We know Shakespeare was an enlightened man of the world, but did he like to rock?
Beijing People’s Art Theatre certainly think so – the art company gave their European Premiere of The Tragedy of Coriolanus at this year’s Edinburgh International Festival, featuring two of China’s leading heavy metal bands: Miserable Faith and Suffocated.
The mix of head thrashing chords with the Bard's tale of warring Rome has created a buzz in Edinburgh - the sides of buses promote the International Festival production, whilst a smile appears on the faces of festival go-ers when they talk about the upcoming ‘metal Shakespeare’ play.
From the nude fest of Calixto Bieito’s Forests, to the gritty apocalyptic world of Jamie Lloyd’s recent Macbeth, bold treatments of Shakespeare’s texts have proved capable of getting people’s attention and reaching new audiences.
So have the Beijing People’s Art Theatre created a production greater than the sum of Shakespeare and heavy metal, or is the contemporary combination a merely a quirky novelty?
Miserable Faith and Suffocated get cheers from the crowd as they thrash their shiny conditioned hair to opening riffs, grinning to the crowd.
The two bands are pulled on and off stage on bare metal platforms, creating a visual battle of the bands, representing the tension between the common people of Rome and the reigning nobility who must ultimately work for the votes of the powerful masses.
The musicians are kept discreetly tucked to the side for the majority of the show, so as not to overpower the actors, allowing the atmosphere to move easily between giddy rock concert and high-brow art.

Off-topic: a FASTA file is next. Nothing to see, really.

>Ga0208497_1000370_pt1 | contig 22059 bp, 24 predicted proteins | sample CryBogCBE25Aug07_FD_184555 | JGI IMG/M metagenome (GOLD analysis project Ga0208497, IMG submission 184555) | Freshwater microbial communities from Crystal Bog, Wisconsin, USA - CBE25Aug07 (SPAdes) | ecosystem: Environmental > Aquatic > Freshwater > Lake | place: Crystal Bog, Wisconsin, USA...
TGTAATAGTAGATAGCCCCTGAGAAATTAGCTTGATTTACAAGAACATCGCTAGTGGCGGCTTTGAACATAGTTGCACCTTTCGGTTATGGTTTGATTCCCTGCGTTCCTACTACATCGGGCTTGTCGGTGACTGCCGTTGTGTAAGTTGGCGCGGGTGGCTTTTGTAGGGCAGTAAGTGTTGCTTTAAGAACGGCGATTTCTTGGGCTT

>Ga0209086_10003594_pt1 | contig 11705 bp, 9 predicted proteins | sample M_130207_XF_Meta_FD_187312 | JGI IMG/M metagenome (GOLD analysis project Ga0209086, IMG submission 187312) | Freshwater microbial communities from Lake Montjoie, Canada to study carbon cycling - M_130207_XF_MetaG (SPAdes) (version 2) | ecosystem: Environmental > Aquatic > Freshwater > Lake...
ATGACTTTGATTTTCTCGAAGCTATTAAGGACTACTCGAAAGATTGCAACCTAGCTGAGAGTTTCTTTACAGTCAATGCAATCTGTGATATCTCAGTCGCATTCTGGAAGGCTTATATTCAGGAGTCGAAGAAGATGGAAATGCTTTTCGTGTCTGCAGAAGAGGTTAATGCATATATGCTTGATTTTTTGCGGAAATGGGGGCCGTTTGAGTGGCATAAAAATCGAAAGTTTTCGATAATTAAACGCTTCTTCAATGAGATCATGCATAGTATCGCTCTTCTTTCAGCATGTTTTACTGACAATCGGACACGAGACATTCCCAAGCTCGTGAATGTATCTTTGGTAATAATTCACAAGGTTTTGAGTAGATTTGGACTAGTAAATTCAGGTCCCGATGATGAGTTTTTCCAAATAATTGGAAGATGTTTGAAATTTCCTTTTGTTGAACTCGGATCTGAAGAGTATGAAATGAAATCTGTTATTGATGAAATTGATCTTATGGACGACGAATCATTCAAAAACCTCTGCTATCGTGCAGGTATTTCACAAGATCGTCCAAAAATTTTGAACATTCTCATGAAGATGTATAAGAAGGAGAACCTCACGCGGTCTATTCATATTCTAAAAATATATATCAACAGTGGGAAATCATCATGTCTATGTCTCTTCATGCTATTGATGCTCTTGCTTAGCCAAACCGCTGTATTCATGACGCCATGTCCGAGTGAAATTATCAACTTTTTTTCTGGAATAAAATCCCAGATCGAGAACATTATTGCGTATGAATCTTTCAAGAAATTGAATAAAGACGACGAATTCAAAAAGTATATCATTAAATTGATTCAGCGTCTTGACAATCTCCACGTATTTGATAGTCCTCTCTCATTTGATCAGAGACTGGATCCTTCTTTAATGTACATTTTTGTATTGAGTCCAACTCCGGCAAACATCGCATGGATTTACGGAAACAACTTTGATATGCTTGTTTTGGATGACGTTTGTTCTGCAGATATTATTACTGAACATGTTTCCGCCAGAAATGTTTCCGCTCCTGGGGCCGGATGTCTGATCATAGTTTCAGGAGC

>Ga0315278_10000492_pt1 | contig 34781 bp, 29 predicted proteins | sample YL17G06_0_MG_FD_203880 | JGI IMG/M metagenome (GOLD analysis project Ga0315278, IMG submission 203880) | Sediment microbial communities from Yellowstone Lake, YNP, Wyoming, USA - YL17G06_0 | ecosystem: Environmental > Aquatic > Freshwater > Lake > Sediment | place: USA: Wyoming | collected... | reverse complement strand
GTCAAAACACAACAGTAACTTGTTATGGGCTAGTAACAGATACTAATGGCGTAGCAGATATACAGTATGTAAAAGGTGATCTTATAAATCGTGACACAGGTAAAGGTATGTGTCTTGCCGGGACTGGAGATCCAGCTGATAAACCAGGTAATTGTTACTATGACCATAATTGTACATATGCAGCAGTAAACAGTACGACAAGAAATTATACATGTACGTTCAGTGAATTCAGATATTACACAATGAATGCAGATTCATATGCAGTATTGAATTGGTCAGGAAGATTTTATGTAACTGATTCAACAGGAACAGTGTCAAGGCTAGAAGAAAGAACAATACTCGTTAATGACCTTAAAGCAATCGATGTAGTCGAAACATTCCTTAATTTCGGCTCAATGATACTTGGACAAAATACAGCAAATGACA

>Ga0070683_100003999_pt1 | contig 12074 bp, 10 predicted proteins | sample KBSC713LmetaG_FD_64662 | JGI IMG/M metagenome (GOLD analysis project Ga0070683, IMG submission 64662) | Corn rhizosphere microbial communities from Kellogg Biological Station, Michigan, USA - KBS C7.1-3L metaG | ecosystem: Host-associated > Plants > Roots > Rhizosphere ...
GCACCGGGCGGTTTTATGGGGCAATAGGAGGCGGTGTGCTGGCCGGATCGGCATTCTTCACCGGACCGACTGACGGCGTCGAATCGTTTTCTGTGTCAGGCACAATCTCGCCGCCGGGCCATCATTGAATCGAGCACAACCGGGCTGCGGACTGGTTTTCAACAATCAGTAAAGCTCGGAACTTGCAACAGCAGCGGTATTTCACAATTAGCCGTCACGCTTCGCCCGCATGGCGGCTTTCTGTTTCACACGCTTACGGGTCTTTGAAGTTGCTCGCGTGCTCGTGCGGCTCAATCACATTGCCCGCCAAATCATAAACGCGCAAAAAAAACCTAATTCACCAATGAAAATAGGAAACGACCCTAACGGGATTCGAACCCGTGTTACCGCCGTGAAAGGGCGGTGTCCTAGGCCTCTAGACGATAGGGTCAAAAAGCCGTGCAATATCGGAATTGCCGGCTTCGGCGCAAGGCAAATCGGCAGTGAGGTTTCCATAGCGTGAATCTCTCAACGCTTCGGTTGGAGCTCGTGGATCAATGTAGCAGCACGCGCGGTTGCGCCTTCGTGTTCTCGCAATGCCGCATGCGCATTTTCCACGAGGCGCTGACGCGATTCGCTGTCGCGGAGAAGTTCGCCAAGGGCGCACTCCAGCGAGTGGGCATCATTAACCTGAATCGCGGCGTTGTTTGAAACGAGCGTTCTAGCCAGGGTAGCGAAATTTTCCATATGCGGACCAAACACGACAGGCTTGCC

The metal score creates punctuation for the battles and bloody politics of Coriolanus, interjecting riffs to create drama and tension. For the most part, the heavy guitar strums and drum thrashing add punch to Shakespeare’s twists and turns, but there are occasional misjudged outbursts that merely create melodrama verging on comedy, as though a pantomime baddy has walked on stage.
But the bands certainly have their share of fans in Edinburgh, as audience members snap away with long lens cameras during their interval performance.
However, when the heavy metal music is brooding and understated, it adds a powerful layer of tension, making the quirky combination a winning formula.
It is a shame that the performances on stage are not as connected to the play’s emotion as the music. Key characters often fail to interact with each other, instead facing stage front as they deliver their war speeches and declarations. It appears to be a stage filled with soliloquies.
Action appears in the form of Rome’s masses revolting against the ruling class - the common people rush on stage, sticks aloft and jeans and trainers visible underneath their costume robes, but it is hard to believe anyone is in danger of getting hurt. Rome will not be burning in this production.
Perhaps The Tragedy of Coriolanus is a show lost in translation (performed entirely in Mandarin with English subtitles), but the staging of this unusual production shows that Edinburgh is continuing to bring the UK a fresh festival experience.